(1) Miwok bone sticks for the hand game are crude sections of bone cut squarely off at each end (plate LVII, figs. 9-14). From the Washo the Miwok obtained an elliptical type, finely finished, and with the black central wrapping let into the bone to give added smoothness (plate LXXI, fig. 1).

(2) The best Miwok basketry is not so fine as the best basketry of neighboring tribes, to-wit: Washo, Mono, Yokuts, and Maidu. This applies both to coiling and twining. For example, Maidu, Washo, and Mono burden baskets for seeds are patterned and tightly woven, while the corresponding Miwok receptacle is an openwork one with the interstices closed with a coating of soaproot juice, which hardens to a glue-like consistency. The Miwok twined trays are crude openwork affairs. The Washo and Mono make tightly woven, patterned ones. The absence of feathered basketry in Miwok collections contrasts with its presence in Yokuts collections.

(3) In using the whole olive shell for necklaces instead of cutting it into perforated disks or squares, the Miwok dwelling in the mountains correspond to the primitive Coast Yuki, who, although living on the shores where the shells were found, never developed any form of beads other than the whole shell.120 The Miwok acquired olive-shell disk beads from their neighbors, but never advanced to their manufacture. Similarly, clam-shell beads were not made by the Miwok of the hills and mountains, but perhaps were made by the Plains Miwok in whose territory huge quantities have been unearthed from aboriginal sites.

Whole olive shells were used by the ancient people of Lovelock cave in the same general way as among the mountain Miwok, namely, by making into long ropes of parallel rows of shells. The manner of attachment of the shells was somewhat more intricate than among the Miwok.121

(4) The feather dance skirts of the Miwok resemble those of the Maidu. But in the technique of attaching the feathers the Miwok were less skillful than the Maidu. Both cut the base of the quill to resemble the point of a quill pen. This was folded over the string of the net to which it was to be attached. The Maidu inserted the point of the quill into its shaft.122 The Miwok merely folded it over and lashed it with string.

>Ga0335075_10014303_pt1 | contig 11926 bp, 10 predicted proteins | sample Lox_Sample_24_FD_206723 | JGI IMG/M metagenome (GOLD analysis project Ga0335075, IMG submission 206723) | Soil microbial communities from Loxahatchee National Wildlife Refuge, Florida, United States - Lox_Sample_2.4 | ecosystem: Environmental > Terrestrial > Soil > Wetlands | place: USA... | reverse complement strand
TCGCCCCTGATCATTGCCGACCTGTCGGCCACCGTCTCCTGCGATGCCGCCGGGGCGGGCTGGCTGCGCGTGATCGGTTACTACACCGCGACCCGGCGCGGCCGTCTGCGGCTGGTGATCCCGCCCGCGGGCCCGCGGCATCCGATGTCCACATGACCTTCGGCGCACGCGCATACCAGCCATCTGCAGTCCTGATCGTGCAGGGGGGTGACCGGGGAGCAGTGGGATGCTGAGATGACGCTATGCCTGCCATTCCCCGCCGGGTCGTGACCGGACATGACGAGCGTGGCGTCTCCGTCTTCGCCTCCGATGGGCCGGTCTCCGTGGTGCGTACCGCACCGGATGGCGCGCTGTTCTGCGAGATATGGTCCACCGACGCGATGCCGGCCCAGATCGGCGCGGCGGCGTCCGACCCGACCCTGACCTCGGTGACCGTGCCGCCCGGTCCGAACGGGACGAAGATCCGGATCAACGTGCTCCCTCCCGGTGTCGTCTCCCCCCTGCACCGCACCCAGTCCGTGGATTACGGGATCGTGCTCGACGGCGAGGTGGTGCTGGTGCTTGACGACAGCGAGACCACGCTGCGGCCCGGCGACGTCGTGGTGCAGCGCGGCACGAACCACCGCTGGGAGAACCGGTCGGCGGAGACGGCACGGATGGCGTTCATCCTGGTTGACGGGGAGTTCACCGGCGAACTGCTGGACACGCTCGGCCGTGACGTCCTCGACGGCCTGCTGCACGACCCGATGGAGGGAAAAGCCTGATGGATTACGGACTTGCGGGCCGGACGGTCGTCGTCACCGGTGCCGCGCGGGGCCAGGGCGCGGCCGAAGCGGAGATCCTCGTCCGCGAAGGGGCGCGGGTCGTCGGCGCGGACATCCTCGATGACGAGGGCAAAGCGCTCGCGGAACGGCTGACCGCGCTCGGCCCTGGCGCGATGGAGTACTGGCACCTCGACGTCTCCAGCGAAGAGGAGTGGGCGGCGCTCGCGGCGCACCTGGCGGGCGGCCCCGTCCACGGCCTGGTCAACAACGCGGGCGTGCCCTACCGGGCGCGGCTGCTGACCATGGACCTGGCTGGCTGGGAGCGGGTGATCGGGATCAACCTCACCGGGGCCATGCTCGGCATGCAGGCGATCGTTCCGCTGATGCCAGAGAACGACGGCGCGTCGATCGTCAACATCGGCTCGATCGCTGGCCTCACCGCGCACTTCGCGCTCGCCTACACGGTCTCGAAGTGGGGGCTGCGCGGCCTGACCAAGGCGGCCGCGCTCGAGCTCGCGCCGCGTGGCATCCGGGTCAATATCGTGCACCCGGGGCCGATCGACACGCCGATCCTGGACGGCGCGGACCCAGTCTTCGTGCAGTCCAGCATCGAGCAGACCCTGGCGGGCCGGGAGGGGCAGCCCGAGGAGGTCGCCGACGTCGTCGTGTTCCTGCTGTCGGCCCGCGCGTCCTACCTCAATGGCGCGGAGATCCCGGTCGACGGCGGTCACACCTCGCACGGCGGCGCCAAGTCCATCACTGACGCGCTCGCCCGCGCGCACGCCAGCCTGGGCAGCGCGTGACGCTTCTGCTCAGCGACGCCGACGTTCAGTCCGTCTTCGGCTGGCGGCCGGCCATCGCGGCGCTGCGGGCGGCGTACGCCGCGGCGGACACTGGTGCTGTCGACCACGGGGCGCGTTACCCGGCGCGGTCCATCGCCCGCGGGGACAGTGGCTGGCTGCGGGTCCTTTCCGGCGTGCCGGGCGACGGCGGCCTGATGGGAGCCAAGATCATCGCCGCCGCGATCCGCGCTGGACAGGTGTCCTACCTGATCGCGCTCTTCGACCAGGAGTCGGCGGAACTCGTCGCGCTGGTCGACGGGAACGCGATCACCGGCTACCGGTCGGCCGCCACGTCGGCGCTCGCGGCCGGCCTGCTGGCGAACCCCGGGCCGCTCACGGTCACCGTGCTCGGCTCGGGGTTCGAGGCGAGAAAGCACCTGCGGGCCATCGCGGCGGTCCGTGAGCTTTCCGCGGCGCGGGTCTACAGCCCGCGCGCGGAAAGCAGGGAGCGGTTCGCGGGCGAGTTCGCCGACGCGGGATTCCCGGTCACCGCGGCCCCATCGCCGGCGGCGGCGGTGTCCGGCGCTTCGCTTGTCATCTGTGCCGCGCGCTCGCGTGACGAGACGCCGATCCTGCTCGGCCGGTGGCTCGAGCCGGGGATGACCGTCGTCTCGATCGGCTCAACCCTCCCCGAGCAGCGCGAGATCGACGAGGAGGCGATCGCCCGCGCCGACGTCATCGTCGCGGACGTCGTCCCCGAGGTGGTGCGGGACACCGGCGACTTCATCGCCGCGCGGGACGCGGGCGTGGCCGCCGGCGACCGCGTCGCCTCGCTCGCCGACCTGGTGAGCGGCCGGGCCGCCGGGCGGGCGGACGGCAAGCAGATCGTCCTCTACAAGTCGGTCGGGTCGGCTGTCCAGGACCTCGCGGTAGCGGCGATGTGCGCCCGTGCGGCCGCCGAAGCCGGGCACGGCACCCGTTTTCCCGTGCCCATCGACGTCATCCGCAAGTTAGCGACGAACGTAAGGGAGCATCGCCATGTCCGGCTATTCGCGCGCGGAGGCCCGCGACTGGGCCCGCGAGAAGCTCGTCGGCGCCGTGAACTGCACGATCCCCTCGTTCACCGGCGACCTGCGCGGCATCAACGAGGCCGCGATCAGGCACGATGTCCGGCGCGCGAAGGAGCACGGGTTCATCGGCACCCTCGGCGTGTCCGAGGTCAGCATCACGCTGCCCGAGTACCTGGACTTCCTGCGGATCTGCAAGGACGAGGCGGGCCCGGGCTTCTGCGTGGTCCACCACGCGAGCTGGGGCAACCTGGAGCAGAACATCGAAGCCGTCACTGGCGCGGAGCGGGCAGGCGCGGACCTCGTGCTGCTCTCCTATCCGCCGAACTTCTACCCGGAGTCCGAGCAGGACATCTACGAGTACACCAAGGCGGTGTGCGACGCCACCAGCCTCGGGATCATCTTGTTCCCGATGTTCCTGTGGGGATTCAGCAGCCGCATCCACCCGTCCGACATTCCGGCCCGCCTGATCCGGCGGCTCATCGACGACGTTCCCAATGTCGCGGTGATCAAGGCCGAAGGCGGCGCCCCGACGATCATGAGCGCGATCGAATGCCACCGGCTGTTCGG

(5) In northern California a slab of stone is used as a mortar. Upon it was placed a bottomless flaring basket hopper to prevent the fragments of acorn scattering when struck by the pestle. Among the Miwok the basket hopper was unknown, even though it would have been very serviceable with the shallower depressions of the bedrock mortars. The acorn fragments which flew off with each stroke of the pestle were retrieved instead with a soaproot brush.

(6) The manufacture of carved oaken bowls among none of the Miwok, except the Southern, and their manufacture among the Western Mono, are significant.

(7) The wooden tobacco pipes of the three divisions of Sierra Miwok were at best crude affairs. The elderberry pipe was the easiest made and simplest type of tobacco pipe. The superiority of workmanship in the pipes of their neighbors immediately to the south is shown in plate LVI, figs. 5-12.

(8) Crude coiled pottery was made by certain Yokuts and Mono groups. Its manufacture never extended to the Miwok.

(9) Except for rare examples from east of the Sierra Nevada, the metate was not used by the Miwok. The mortar was employed for all sorts of seeds.

In short, although the dwellers of the delta region (among whom some Plains Miwok were doubtless included) had one of the richest cultures of central California, the Sierra Miwok were relatively primitive in culture. This situation conforms to what is generally observable in California; namely, that valley dwellers have a richer culture than mountain dwellers.

117Gifford, 1926, 400.
1181925, 816.
119Holmes, 1901, 419-472.
120Gifford, 1928, 114.
121Loud and Harrington, fig. 17; pl. 53.
122Dixon, 1905, fig. 24.

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Online Library: Title Author California Geology History Indians Muir Mountaineering Nature Management